But then the network got faster and packet delivery become more timely and dependable. So then it was possible to mess around with the mechanics and figure out how we could make these games more responsive and action-oriented. I liked Champions Online at the time because it closely tied the hitting of a button to the dealing of damage. It felt less like directing an actor around the stage and more like controlling a character directly. Then Guild Wars 2 came along and suddenly Champs seemed sort of stiff and muted. Now we have Black Desert Online, and Guild Wars 2 seems sort of one-dimensional.

We need a word for a game that incorporates “Fighting against large groups of foes with heavy attacks, light attacks, and stunlocks, with well-telegraphed enemy attacks that reward consistent dodges, counters, and blocking.” Because I’m tired of saying games are “Like the Arkham games“. Like calling all shooters “Doom clones”, it points to a gap in our nomenclature. People (including me) also call them “brawlers”, but then we end up mixing them in with stuff like God of War and Bayonetta, which isn’t quite right. There are a lot of ways you can sort these games and I strongly suspect a lot of us are using the same words to describe very different things. Maybe when I say “brawler” I mean a game with counters and combo meters and when you say “brawler” you mean “game with punching”.

I think the Witch is pretty OP when it comes to the PvE content, but it's still fun to obliterate waves of hapless mooks.
I think the Witch is pretty OP when it comes to the PvE content, but it's still fun to obliterate waves of hapless mooks.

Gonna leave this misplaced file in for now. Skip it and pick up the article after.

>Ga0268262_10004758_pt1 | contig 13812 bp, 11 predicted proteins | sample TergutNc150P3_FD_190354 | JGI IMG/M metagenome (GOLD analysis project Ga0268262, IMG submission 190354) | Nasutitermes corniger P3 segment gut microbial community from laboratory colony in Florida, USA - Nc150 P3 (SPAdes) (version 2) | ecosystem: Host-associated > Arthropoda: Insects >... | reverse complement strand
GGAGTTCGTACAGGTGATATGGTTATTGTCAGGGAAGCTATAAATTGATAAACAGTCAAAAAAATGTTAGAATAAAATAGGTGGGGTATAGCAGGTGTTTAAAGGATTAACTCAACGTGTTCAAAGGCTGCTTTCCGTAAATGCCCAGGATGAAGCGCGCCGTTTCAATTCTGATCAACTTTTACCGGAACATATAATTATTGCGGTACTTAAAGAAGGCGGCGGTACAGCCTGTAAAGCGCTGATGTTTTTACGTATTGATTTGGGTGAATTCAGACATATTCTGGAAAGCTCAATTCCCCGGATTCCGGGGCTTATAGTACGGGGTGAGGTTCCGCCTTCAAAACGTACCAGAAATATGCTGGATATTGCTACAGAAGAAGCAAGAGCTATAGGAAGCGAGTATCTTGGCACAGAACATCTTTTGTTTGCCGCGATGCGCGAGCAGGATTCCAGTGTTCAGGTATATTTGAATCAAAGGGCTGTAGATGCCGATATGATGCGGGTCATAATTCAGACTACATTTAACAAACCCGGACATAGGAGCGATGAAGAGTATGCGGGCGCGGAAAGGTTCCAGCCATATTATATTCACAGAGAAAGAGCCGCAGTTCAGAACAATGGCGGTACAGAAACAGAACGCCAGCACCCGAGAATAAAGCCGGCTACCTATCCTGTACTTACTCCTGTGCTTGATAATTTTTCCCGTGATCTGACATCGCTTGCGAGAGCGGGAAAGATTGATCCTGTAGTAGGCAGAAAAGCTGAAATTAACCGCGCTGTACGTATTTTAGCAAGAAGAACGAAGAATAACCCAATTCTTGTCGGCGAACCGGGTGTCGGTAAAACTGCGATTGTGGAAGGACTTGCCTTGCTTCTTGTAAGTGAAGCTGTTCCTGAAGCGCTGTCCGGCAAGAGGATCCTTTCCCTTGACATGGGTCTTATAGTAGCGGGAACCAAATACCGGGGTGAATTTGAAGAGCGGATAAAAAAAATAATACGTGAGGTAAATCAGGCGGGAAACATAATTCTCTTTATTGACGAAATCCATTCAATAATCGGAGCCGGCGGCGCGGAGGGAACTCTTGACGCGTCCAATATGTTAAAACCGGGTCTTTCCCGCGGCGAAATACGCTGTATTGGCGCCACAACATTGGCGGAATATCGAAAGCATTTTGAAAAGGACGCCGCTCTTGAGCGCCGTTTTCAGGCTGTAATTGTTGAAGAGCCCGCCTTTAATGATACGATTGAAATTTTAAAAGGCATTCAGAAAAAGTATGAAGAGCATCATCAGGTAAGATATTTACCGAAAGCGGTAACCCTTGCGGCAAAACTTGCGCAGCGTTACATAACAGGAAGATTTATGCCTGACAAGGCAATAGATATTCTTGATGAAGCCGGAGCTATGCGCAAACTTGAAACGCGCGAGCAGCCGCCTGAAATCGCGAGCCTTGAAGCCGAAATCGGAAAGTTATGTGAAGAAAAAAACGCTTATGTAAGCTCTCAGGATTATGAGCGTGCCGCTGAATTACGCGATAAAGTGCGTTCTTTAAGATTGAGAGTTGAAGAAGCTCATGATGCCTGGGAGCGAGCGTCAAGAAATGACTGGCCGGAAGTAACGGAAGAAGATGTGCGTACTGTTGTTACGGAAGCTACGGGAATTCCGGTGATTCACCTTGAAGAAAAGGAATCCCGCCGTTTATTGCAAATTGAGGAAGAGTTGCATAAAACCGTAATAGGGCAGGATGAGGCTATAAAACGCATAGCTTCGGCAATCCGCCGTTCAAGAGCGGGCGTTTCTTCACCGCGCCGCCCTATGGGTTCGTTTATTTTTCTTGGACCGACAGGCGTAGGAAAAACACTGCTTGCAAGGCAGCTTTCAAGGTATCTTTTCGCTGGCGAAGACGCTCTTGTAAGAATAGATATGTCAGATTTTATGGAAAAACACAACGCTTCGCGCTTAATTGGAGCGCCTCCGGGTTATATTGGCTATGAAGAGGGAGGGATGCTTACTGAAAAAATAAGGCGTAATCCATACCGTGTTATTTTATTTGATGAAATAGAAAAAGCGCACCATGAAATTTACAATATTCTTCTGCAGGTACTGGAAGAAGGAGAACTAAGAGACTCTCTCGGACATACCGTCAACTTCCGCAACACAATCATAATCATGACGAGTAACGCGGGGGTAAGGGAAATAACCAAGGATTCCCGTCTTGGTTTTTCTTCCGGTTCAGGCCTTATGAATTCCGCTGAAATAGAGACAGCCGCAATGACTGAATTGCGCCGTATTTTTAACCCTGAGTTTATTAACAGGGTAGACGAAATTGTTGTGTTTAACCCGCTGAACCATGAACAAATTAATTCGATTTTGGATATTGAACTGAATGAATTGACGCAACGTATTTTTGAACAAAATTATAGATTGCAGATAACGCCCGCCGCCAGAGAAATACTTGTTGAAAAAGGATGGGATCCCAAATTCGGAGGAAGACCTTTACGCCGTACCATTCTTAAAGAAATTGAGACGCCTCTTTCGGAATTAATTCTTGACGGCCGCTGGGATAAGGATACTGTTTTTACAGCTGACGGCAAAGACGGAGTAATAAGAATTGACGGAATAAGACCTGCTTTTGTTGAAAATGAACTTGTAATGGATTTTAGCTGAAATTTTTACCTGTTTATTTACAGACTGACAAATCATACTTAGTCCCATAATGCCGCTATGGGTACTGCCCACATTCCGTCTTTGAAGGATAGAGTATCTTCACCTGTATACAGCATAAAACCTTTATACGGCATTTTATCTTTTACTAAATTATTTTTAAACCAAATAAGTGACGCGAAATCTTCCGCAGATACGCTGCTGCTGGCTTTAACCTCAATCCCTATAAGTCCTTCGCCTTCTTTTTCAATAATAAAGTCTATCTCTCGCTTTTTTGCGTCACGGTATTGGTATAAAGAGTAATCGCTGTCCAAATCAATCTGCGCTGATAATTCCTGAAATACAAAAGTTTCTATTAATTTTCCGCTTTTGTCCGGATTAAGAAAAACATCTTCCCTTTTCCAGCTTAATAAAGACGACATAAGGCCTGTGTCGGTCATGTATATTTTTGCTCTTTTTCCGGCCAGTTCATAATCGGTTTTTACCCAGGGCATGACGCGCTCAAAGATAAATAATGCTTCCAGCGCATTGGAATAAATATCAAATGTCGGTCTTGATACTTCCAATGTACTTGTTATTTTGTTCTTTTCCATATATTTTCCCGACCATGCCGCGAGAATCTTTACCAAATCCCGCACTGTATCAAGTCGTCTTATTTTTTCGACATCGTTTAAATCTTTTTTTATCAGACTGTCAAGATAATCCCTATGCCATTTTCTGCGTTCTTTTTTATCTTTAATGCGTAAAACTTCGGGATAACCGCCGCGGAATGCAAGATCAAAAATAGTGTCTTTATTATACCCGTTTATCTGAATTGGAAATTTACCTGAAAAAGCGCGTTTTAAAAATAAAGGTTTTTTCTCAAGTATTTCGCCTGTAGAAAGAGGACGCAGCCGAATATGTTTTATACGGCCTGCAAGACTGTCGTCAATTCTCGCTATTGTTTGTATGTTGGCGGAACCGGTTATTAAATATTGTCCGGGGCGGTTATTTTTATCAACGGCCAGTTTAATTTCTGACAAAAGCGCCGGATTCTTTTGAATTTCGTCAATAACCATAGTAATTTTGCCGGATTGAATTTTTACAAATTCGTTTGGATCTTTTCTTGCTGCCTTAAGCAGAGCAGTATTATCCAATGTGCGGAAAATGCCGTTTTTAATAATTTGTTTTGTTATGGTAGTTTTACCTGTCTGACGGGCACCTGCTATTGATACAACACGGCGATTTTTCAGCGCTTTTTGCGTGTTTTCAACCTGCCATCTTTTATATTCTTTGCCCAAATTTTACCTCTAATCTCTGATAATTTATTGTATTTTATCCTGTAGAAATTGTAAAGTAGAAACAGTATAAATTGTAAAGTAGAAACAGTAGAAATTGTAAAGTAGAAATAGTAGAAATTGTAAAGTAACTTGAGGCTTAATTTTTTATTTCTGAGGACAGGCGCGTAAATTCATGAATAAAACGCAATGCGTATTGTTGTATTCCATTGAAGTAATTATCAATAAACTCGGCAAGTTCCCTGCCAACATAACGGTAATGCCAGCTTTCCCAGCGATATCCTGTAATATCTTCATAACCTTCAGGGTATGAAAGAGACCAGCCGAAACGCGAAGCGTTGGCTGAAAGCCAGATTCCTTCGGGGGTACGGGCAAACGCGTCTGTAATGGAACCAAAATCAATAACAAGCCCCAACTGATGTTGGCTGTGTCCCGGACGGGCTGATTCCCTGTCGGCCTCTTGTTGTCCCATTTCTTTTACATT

Regardless of what we call it, Black Desert Online has it. Every class is different, but they all have a variety of abilities that focus on fighting waves of cannon fodder. Some classes get moves to close distance and do burst damage. Some get moves to dodge out of the way. Moves to stunlock. Moves that hit everything around you. Moves that focus on outmaneuvering foes so you can hit them from behind and do extra damage. Moves that knock foes down so you can do bonus damage. And so on.

Every class has a really unique feel to it and aren’t just the same basic powers with a different outfit and set of particle effects. The combat feels good. It’s fast and responsive. It stays interesting as you levelOr WOULD, if it was balanced properly. But we’ll talk about the leveling problems next week.. The bad guys flinch, stagger, and otherwise react visibly to your hits. It looks cool. It works in the context of an online game.

I’m not saying this game is Street Fighter or Batman: Arkham Feudal Age, but this is the closest an MMO has come to that kind of button-mashing fun. You can play this with a controller, and it actually feels pretty good.

All of this is really hard to do. I don’t know enough about online games to say that this is the first one to really nail this sort of fluid combat that can rival a single-player game, but it’s the first one I’ve ever played. If there’s anything else that feels like this out there, please tell me.